He said, ‘At least Council’s proposed rezoning tries to retrospectively fix two of the major flaws in their West Byron DCP; a setback from Ewingsdale Road, and the destruction of the wetland home of the western population of Wallum Sedge Frog.

‘I support the decision to have at least a 20m setback from the Ewingsdale road reserve. I have been advocating a 50m setback for years. I was disappointed that Council decided not to implement a setback in their DCP and instead intended a concrete wall on the boundary and the mound extending 6m into the public road reserve. I thought that Council’s failure to remove this was contrary to clear community interests.

‘Similarly I support the proposed rezoning of the western Wallum Sedge Frog (WSF) wetland. Protection of this wetland, along with a 50m buffer and a linking corridor along the existing drainage line (in compliance with the National Recovery Plan) was part of my submission to Council.

‘To my dismay, Council’s DCP concept plan identified the WSF wetland for filling, housing and roads. I am pleased that the wetland is now proposed for rezoning, though without a buffer and dispersal corridor the frogs don’t stand a chance. The proposed rezoning around the wetland to E4 (unspecified) is an inadequate substitute for specifically identifying the required protections.’

‘I support the rezoning as E2 of the urban outliers (which is a wise move for fire protection), though the two eastern areas proposed for rezoning are heavily cleared and will need significant resources and time to restore as useful habitat.’

Staff’s response

Cr Michael Lyon supplied staff’s response to Pugh and The Echo, which seeks to ‘provide for a substantial reduction in the overall footprint allocated for urban development.’

Staff say this will be achieved by:

  • Increased protection for sensitive wetland habitat on the southern parts of the land through expansion of the area subject to E2 Environmental Conservation zoning;
  • Increased protection of the Belongil Creek ICOLL and catchment through expansion of the E2 zoning within the eastern part of the land, with a subsequent requirement for substantial revegetation (Note: an item of Aboriginal heritage significance is also located in this area, and the E2 zoning would provide ongoing protection) – the increased areas of E2 zoning on the southern and eastern edges of the land provide a substantially improved wildlife corridor that links important habitat areas;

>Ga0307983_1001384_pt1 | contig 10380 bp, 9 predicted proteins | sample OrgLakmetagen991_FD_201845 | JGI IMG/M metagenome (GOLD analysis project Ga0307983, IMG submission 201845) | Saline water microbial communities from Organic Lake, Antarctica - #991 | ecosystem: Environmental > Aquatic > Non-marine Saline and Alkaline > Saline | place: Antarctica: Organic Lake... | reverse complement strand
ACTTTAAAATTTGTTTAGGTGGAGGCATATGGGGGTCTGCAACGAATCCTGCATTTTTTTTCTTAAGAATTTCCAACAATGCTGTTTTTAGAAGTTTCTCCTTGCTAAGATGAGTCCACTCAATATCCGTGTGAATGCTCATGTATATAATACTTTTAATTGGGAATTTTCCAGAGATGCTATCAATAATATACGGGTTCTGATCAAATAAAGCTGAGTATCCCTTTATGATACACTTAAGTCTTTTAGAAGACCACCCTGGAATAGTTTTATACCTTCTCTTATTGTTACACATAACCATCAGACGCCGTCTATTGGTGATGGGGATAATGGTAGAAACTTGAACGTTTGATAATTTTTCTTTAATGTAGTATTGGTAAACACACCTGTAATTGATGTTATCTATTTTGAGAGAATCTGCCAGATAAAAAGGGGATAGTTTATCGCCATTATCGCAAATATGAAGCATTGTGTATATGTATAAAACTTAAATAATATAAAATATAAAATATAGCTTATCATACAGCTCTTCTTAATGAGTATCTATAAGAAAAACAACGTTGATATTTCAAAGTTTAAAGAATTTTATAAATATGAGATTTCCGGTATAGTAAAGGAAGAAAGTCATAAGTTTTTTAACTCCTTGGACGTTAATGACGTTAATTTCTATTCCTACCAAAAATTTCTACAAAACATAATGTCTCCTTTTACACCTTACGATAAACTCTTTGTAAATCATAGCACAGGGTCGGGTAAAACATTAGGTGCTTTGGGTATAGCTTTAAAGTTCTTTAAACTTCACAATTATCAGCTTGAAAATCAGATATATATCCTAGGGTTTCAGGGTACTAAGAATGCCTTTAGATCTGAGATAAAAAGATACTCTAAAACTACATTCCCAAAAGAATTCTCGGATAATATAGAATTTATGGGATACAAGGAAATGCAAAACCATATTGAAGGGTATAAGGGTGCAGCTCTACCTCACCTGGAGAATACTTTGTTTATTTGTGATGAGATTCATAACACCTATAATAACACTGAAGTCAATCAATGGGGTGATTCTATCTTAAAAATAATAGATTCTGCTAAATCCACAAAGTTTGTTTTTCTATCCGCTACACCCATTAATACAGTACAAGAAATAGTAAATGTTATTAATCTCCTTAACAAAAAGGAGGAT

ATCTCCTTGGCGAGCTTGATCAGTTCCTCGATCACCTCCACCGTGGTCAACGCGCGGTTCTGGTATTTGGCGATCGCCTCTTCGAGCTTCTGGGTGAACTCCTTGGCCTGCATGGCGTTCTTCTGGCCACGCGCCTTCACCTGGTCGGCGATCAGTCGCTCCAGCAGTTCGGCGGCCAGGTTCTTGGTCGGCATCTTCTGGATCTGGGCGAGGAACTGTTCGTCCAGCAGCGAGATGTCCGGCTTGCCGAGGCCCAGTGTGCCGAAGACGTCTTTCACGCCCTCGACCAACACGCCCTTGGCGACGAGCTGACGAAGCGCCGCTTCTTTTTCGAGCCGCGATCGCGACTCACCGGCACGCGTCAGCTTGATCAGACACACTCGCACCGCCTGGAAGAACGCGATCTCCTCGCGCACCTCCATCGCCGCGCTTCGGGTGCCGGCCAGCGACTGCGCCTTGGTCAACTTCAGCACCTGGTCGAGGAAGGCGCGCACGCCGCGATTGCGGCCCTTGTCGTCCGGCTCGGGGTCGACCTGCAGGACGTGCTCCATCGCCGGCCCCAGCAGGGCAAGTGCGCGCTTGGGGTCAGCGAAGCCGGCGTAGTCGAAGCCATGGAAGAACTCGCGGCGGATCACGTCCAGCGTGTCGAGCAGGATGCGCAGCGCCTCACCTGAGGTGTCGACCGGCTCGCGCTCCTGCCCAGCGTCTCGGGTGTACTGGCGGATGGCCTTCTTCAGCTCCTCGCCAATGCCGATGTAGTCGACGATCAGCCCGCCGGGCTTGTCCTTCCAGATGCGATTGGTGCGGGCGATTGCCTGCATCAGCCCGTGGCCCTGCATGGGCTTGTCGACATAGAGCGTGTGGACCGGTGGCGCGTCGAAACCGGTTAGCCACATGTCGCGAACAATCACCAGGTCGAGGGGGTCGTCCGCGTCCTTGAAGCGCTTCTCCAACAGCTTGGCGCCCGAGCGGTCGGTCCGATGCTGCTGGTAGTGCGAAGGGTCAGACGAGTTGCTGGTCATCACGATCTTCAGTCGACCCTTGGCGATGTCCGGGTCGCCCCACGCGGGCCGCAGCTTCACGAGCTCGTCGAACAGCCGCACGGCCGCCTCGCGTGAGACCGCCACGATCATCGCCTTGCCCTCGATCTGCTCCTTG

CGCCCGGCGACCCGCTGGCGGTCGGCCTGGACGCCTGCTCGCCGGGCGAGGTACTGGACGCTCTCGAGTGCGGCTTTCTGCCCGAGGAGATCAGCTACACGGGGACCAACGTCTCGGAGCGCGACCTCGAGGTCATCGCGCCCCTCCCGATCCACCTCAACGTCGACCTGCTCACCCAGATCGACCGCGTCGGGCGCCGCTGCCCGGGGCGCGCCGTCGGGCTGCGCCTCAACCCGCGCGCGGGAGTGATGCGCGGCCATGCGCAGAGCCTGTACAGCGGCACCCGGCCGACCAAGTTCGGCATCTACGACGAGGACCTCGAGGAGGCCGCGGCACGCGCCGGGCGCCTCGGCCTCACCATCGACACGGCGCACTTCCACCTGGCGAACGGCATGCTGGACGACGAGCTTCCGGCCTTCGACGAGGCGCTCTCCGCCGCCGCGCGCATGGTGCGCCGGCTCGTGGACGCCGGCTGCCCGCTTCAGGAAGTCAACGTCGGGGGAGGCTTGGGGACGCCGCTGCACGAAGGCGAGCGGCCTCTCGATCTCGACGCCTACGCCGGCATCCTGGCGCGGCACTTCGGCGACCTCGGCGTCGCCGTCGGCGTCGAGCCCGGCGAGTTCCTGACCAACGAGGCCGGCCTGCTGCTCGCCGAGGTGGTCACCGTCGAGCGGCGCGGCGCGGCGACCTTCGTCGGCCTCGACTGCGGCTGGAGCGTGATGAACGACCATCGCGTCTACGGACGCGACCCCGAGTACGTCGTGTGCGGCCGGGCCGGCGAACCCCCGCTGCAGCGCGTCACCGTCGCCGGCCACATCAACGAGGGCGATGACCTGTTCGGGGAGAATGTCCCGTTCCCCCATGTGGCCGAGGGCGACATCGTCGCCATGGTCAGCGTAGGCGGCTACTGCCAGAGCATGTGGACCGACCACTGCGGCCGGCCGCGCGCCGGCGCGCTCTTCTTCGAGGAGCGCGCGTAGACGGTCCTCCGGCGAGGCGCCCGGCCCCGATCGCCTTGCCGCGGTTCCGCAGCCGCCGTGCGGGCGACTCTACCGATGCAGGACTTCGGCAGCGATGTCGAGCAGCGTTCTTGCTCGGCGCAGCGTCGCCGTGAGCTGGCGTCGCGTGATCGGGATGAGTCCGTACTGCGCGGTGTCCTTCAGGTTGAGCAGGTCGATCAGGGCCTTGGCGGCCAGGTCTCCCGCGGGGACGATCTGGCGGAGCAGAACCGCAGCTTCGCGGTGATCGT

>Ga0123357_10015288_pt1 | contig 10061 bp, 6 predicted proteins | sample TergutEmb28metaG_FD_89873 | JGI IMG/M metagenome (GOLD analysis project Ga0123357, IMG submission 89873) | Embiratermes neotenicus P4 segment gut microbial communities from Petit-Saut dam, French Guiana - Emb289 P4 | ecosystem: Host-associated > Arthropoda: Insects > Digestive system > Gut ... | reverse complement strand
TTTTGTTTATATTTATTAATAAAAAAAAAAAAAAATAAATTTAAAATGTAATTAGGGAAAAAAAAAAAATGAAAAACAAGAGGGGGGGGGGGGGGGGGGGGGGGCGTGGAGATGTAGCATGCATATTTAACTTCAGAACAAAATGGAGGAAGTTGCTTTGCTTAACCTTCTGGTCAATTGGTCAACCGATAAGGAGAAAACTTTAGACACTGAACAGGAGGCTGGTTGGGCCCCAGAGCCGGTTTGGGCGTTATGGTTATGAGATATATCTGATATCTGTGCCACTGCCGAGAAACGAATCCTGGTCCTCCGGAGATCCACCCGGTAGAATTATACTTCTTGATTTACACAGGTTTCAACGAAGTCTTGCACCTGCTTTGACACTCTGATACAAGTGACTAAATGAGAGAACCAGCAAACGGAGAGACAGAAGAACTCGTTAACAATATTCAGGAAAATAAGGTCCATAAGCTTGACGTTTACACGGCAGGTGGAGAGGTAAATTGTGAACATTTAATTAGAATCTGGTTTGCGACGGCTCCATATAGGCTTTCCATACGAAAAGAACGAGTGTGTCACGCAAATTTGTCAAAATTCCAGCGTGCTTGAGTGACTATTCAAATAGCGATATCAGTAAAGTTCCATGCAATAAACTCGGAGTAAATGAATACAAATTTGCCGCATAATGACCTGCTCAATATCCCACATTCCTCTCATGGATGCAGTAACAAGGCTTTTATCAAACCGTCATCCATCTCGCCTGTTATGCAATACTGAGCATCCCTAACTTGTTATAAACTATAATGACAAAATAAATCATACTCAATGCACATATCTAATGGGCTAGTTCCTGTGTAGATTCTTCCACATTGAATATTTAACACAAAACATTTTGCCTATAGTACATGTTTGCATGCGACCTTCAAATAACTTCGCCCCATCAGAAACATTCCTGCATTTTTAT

• Protection for the area known as significant acid frog habitat, located in the western part of the land, through E2 Environmental Conservation zoning;
  • E4 Environmental Living zoning for the area around the acid frog habitat, which would allow a greater variety of residential lot types through a provision of lot size averaging, which could be utilised to buffer important habitat areas;
  • E3 Environmental Management zoning for a 20 metre wide strip along the Ewingsdale Road frontage of the land, which would ‘push back’ the footprint of the development to provide greater future flexibility for Ewingsdale Road and reduce the visual impact of the development through this corridor (also improving amenity outcomes for future lots created along this frontage);
  • E3 Environmental Conservation zoning for the main drain through the property, leading to a smaller area of E2 Environmental Management zoning covering an important area of koala habitat (directly adjoining and contiguous with the larger area recommended for E2);
  • A combination of urban zoning for the area north-east of the main drain, which could include B4 Mixed Use (for a Village Centre), RE1 Public Recreation to provide an area of local open space adjoining the centre, and R1 General Residential and/or R3 Medium Density Residential to provide for an innovative and contemporary mix of housing types close to the Village Centre.
  • R2 Low Density Residential zoning for the remaining urban area south-west of the main drain.

Cr Michael Lyon added, ‘The zone application review provided recommended zones and objectives for those recommended zones it did not prescribe any details on lot sizes for the land under those proposed zones. Lot sizes can be applied differently across the Shire to locations / sites or parcel of land.

‘This zone application review was not a planning proposal or final local environmental planning instrument.  This work is yet to be done as was discussed at the meeting on November 22.’